From a poisonous fish, to live octopus or ducklings still in their shells, we list food that are off the ordinary path.
Do you love eating? Going out with your friends or family, maybe even alone, as you check out new places every weekend to see what they have to offer.
You might not be the only one. But do you have what it takes to take a less beaten path and try out food, that may be a delicacy, but lets just say is a bit exotic?
We list 7 of the weirdest food from around the world. How many are you brave enough to try?
Fugu from Japan
Fugu is a Japanese pufferfish that contains enough poison to kill 30 people. Sounds appealing yet? It seems to people of Japan, it is! The chefs who prepare this expensive Japanese delicacy must undergo years of training and any small mistake in preparation could mean an untimely end to the consumer.
Fried Spider from Cambodia
Creepy, crawly and ultimately fried deliciousness, at least for people in Cambodia. This specialty from Skuon sees the arthropods being deep fried in garlic oil until crunchy on the outside and gooey on the inside. Typically of the tarantula variety, the practice of eating these spiders may have started during the brutal reign of the Khmer Rouge when villagers had to find alternative sources of food.
Prairie Oysters from Canada
Oysters, not exactly! This dish is made from bull testicles and also goes by the name Rocky Mountain Oysters. Found throughout cattle ranching country they are prepared sautéed, fried or stuffed and are accompanied with herbs, spices, sauces and dips for a real taste of cowboy cuisine.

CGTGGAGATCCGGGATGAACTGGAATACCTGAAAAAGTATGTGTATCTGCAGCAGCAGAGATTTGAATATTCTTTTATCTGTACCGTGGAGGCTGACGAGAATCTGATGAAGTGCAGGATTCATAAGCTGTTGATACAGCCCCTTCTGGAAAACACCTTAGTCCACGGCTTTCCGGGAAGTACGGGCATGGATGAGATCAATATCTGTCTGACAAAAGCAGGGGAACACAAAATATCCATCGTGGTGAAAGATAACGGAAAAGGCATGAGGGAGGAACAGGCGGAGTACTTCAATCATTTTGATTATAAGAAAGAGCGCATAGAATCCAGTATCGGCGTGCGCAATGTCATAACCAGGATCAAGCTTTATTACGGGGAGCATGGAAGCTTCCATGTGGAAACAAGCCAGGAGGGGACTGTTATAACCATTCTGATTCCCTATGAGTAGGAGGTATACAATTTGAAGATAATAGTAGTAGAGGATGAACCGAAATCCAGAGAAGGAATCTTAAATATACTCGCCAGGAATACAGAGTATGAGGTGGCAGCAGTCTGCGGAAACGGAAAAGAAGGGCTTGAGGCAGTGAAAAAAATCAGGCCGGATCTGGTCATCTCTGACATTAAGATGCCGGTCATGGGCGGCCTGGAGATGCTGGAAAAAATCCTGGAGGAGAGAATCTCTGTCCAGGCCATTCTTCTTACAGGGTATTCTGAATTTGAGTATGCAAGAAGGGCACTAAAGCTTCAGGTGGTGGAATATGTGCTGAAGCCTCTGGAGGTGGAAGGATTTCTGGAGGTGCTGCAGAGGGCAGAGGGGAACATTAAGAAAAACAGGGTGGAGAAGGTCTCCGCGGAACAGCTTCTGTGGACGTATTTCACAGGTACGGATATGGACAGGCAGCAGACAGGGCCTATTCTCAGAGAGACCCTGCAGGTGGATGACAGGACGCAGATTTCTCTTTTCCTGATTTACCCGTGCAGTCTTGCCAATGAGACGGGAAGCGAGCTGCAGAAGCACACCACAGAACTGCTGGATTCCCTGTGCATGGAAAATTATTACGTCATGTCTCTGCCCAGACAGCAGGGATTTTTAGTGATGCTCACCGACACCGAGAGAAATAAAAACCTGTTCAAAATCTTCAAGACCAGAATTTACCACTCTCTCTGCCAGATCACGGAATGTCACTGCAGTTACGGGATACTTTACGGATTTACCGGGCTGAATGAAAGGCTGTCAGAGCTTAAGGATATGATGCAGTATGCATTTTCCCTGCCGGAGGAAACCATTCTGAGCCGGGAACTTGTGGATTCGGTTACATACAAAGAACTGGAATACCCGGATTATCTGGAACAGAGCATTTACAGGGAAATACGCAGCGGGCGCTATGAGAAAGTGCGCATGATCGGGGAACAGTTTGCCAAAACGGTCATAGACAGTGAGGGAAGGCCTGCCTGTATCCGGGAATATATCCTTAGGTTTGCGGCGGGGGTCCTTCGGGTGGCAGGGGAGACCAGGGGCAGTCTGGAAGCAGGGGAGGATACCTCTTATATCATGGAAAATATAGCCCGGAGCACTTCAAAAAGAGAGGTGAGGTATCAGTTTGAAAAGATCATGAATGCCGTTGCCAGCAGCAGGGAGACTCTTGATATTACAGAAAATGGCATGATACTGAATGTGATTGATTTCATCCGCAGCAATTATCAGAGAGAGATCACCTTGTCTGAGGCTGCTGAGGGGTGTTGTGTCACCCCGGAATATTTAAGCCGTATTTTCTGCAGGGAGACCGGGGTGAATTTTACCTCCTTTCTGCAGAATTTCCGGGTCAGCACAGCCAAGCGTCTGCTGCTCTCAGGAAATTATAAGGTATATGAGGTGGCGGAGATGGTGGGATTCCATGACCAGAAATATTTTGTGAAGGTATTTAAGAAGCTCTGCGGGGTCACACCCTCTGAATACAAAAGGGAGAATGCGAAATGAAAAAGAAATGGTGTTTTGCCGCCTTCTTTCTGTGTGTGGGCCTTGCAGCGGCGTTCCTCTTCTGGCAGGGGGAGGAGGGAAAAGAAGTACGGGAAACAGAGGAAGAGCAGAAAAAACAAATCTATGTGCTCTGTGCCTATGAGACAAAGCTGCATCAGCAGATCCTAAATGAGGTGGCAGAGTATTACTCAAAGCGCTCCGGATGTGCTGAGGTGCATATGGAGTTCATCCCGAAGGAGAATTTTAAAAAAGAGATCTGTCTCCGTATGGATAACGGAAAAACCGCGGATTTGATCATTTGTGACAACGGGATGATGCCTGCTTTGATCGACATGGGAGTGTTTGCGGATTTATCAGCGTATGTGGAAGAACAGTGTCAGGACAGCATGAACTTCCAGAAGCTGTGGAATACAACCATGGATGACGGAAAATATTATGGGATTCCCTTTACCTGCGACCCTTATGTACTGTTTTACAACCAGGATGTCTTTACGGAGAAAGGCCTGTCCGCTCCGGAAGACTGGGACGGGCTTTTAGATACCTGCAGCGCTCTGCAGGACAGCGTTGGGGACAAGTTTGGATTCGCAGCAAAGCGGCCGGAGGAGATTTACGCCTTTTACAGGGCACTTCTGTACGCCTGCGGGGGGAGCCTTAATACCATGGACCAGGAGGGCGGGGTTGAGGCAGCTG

Balut from the Philippines
The love for eggs takes a whole new direction in Philippines where they take a developing duck embryo and then boiling it alive while still in the shell. Typically eaten with a little seasoning of chili, garlic and vinegar, all the contents of the egg are consumed including the visible wings and beak.
Haggis from Scotland
Considered Scotland’s national dish, this mixture includes sheep’s heart, liver and lungs, onion, oatmeal, spices, and stock. Traditionally stuffed into a sheep’s stomach and simmered, this hearty dish dates back to the 1400’s and today is served as the main course of a Burns supper on Robert Burns Day.
Sannakji from South Korea
This dish of live octopus is eaten either whole or in pieces depending on the size of the specimen. Served raw and usually only with a splash of sesame oil, it’s so fresh that the tentacles are still squirming. Suckers from the octopus can attach themselves inside the throat of the consumer causing choking or even death.
Escamoles from Mexico
Made up of ant larvae, escamoles are considered a delicacy in Mexican cuisine and consumption dates back to the Aztecs. Eggs are harvested from the root systems of the maguey and agave plants, and the tiny larvae can be found in tacos, omelettes or just on their own.